Maternal weight at study onset, duration of labour, time since last acyclovir dose, and maternal acyclovir level data were approximately normal in distribution. Venous cord and arterial cord acyclovir concentration were not normally distributed; therefore non parametric tests were used in analyses of these variables. To investigate if there was a statistically significant association between plasma acyclovir concentration and maternal weight, duration of labour, and time since last acyclovir dose, correlational analyses using Pearson Correlation coefficient (parametric) or Spearman's rho statistic (nonparametric) were used. All statistical analyses were two-tailed tests. Statistical analyses were performed using SPSS release 16.0.1 for Windows (SPSS Inc., Chicago, IL, USA).

RESULTS

Twenty-seven women with a history of genital herpes infection who were taking suppressive acyclovir at term were included in the study (Table 1). All participating women were given a medication dosing schedule (400mg TID) and reported >95% acyclovir adherence rates in the week preceding delivery, but were not instructed regarding any specific management once labor began. All of the women were anticipating a vaginal delivery, although seven women underwent a caesarean section at delivery due to failure to progress (n = 3), breech presentation (n = 2), fetal distress (n = 1), or genital herpes prodrome (n = 1). None of the women had clinically evident genital herpes lesions at delivery, and none of the infants developed neonatal herpes infection. Additional neonatal outcome data is presented in Table 1.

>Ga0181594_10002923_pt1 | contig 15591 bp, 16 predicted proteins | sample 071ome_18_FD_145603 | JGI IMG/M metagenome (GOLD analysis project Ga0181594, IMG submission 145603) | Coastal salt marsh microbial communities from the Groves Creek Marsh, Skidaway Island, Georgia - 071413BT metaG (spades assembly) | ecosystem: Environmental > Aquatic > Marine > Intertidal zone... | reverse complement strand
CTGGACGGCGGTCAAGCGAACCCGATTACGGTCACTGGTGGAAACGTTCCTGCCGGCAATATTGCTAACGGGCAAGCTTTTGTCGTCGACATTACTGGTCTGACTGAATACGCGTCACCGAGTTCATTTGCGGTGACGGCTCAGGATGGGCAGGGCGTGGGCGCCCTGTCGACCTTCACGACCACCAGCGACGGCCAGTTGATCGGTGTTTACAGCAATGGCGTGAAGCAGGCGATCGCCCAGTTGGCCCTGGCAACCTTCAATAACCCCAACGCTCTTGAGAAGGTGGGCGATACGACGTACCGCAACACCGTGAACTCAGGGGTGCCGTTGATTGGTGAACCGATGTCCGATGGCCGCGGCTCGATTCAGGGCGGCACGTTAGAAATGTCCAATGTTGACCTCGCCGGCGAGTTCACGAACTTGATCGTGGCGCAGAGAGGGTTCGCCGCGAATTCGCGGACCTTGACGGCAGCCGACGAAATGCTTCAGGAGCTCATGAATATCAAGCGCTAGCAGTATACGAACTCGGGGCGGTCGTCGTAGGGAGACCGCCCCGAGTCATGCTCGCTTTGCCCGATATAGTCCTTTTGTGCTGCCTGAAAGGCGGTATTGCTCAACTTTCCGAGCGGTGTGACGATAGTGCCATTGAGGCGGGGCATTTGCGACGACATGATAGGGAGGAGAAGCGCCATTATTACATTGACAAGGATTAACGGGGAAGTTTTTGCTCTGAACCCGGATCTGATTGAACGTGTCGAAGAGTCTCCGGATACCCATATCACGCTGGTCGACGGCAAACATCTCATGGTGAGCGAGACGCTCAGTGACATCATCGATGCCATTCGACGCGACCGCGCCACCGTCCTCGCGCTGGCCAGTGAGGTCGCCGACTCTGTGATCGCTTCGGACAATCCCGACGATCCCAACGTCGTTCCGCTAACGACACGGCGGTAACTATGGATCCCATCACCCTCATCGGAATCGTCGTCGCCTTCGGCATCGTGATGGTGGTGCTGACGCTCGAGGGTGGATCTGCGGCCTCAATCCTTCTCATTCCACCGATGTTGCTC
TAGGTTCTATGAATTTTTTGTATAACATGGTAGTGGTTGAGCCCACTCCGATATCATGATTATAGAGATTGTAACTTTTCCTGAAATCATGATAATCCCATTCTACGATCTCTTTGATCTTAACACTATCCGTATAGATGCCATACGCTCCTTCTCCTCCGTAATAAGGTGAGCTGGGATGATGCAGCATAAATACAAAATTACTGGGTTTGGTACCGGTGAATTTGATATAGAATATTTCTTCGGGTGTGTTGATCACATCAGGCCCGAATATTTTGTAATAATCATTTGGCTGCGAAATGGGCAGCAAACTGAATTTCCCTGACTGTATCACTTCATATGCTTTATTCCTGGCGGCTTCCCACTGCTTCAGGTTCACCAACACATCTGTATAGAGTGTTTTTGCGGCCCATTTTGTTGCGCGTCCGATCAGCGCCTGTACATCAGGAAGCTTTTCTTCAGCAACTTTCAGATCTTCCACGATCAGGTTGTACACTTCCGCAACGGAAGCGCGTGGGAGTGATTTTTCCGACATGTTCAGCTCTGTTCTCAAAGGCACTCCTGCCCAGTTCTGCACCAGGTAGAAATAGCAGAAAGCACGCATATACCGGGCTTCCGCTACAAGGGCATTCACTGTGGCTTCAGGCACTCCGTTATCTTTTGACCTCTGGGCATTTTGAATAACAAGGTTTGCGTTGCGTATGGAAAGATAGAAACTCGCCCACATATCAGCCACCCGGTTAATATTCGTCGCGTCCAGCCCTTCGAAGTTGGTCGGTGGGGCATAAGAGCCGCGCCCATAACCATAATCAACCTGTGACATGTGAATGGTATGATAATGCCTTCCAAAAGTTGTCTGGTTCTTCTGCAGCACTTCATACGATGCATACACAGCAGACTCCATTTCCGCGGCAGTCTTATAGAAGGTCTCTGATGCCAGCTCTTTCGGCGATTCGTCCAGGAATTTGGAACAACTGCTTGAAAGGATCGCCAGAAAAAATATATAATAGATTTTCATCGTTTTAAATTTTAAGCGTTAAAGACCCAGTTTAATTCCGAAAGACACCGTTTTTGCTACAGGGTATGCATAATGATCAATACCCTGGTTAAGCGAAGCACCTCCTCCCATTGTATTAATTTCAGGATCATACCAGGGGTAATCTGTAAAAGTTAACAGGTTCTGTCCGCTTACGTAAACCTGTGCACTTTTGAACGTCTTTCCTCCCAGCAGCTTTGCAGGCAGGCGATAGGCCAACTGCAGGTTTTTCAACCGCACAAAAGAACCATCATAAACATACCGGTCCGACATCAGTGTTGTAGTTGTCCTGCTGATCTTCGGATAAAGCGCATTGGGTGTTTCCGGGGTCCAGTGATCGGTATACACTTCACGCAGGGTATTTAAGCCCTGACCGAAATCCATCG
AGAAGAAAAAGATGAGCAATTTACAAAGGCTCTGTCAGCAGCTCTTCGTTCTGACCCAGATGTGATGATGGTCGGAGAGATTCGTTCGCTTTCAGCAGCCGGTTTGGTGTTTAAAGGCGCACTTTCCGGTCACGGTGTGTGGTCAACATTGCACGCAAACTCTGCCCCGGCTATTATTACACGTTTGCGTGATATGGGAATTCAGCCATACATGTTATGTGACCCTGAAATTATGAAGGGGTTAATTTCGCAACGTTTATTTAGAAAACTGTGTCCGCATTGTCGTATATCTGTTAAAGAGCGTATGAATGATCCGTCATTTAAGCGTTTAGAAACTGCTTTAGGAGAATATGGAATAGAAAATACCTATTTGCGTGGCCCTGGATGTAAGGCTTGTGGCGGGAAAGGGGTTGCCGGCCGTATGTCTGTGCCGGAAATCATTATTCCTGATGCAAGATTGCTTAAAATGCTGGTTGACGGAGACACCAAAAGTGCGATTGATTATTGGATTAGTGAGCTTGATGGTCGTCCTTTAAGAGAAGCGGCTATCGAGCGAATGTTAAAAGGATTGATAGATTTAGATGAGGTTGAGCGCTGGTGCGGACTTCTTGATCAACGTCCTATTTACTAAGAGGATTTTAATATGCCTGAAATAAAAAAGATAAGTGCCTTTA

Table 1
Maternal and Neonatal Characteristics, Duration of Labour and Time since last Acyclovir Dose, and Plasma Acyclovir Concentrations

In the labour and delivery wards where study participants gave birth, priority was always given to patient care and collection of samples for routine clinical diagnostics, which occasionally resulted in missed study sample collections, or collection of an insufficient volume of blood for analysis. Due to these logistical issues, it was not always possible to obtain paired cord and maternal blood samples for all of the study participants; final sample sizes are reported in Table 1. The mean concentration of acyclovir was 244.5 ng/ml in venous cord plasma, 236.0 ng/ml in arterial cord plasma, and 421.7 ng/ml in maternal plasma (Table 1). Fourteen of 27 (52.0%) venous cord acyclovir levels, 12 of 22 (54.5%) arterial cord acyclovir levels, and 4 of 11 (36.4%) of maternal acyclovir levels were below the published mean steady-state trough concentration of 0.8 μM (~180 ng/ml).21,24